Autumn cancelled in southern Siberia as Altai basks in 27C heat
'Second Spring' arrives with rhododendron blossoming for rare encore in October.
Is it a freak heat wave or an indisputable sign of global warming? The experts will argue about this but a range of balmy temperatures in October in Siberia certainly begs a few questions: 27C in Altai, 24C in Barnaul, 21C in Novosibirsk, 21C in Tomsk, and 21C in Kemerovo.
In the Sayano-Shushenskiy Reserve, a 'second spring' was reported as rhododendron blossomed, evidently tricked by the Indian summer into thinking it was May or June again.
Pulsatilla was also bursting into flower recently, a certain sign in Siberia that spring is arriving, except that it's October here in the northern hemisphere. In the Republic of Buryatia, wild apple and bird cherry trees are in bloom, as if nature's clock thinks it's mid-May.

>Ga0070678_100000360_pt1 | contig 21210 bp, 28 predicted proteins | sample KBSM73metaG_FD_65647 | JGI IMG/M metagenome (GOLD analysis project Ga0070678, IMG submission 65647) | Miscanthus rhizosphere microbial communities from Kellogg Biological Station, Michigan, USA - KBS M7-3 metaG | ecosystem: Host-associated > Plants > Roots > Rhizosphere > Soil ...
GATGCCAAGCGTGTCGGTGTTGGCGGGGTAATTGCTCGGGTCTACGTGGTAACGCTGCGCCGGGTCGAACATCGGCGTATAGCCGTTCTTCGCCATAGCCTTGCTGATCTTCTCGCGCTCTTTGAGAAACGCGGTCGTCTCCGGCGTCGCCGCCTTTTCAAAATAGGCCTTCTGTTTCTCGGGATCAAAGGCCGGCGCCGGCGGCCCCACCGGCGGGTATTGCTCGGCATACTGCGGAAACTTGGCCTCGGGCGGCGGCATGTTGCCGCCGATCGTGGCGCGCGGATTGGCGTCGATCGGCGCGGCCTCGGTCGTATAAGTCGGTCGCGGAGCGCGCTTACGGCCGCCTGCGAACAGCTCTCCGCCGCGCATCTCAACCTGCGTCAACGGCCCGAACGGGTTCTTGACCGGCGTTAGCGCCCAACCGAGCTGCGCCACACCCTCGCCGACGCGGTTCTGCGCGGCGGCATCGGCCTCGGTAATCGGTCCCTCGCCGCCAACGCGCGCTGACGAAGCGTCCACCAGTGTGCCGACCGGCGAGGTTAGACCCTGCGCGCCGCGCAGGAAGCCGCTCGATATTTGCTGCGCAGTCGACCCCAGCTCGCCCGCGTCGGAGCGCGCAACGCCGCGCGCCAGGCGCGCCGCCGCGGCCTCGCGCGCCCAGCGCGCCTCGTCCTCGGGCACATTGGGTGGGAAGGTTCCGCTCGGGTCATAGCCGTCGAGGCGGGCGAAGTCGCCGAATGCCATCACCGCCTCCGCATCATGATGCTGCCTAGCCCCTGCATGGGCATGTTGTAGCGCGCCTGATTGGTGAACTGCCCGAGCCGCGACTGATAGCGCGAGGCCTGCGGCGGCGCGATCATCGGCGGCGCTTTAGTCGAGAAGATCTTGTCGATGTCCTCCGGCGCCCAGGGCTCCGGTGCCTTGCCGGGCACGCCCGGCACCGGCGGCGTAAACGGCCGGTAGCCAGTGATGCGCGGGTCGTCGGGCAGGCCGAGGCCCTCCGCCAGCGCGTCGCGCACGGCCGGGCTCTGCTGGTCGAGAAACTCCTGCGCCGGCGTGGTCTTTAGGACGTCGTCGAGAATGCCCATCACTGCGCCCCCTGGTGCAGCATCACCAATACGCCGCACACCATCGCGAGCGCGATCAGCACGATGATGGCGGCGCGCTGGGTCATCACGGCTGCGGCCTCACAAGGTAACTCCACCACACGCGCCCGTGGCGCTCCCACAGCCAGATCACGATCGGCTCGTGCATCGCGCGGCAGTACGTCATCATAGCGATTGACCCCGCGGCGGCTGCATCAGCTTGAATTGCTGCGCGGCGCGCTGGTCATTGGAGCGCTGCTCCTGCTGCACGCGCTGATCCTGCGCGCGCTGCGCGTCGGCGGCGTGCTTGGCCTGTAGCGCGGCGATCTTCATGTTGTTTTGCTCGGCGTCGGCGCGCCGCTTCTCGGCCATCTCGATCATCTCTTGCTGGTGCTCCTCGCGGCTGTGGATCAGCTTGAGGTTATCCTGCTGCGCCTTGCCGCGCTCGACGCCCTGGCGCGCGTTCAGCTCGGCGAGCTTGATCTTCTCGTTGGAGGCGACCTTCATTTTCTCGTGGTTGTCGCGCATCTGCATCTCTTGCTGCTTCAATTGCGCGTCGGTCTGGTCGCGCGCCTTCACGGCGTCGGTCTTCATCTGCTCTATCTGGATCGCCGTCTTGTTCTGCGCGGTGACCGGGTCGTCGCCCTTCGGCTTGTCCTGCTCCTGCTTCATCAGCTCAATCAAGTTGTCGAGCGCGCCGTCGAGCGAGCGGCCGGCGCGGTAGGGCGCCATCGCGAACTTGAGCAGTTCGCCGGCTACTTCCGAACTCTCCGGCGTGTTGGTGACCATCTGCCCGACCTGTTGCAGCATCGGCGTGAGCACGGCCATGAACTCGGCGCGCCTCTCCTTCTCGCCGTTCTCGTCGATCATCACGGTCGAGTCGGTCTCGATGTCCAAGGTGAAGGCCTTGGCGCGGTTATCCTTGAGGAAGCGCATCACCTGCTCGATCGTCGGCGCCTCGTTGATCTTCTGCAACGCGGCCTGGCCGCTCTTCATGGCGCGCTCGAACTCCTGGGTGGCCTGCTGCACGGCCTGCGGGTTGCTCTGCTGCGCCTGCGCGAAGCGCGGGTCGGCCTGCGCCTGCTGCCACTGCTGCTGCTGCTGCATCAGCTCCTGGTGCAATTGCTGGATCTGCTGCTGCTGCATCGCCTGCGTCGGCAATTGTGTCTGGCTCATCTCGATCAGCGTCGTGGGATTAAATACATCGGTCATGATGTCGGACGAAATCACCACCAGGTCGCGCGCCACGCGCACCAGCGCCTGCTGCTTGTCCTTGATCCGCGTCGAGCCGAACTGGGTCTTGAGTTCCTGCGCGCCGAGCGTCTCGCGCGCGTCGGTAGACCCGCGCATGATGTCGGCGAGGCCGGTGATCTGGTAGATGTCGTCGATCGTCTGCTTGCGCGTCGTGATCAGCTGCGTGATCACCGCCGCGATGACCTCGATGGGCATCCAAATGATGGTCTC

Despite this unseasonable warmth, in Norilsk the thermometers hit a familiar minus 14C, yet elsewhere many Siberian cities reported significantly warmer than average temperatures.
'What the hell is going on?' asked one seasoned observer of Siberian climatic rhythms. 'Mid-October is a time when the snow 'lies down', which means that the ground is frozen enough to stop melting,' she explained. Not any more it seems.
Elsewhere, the level of Lake Baikal - which contains 20% of the globe's unfrozen freshwater - is seen as worryingly low. This summer, as in all recent summers, wildfires have raged across huge tracts of Siberia, notably in Buryatia and neighbouring Irkutsk.
In the north, the permafrost melts, unleashing greenhouse gases frozen for millennia into the atmosphere. In the Arctic, the ice recedes more than at anytime in living memory...
by Kate Baklitskaya / via SiberianTimes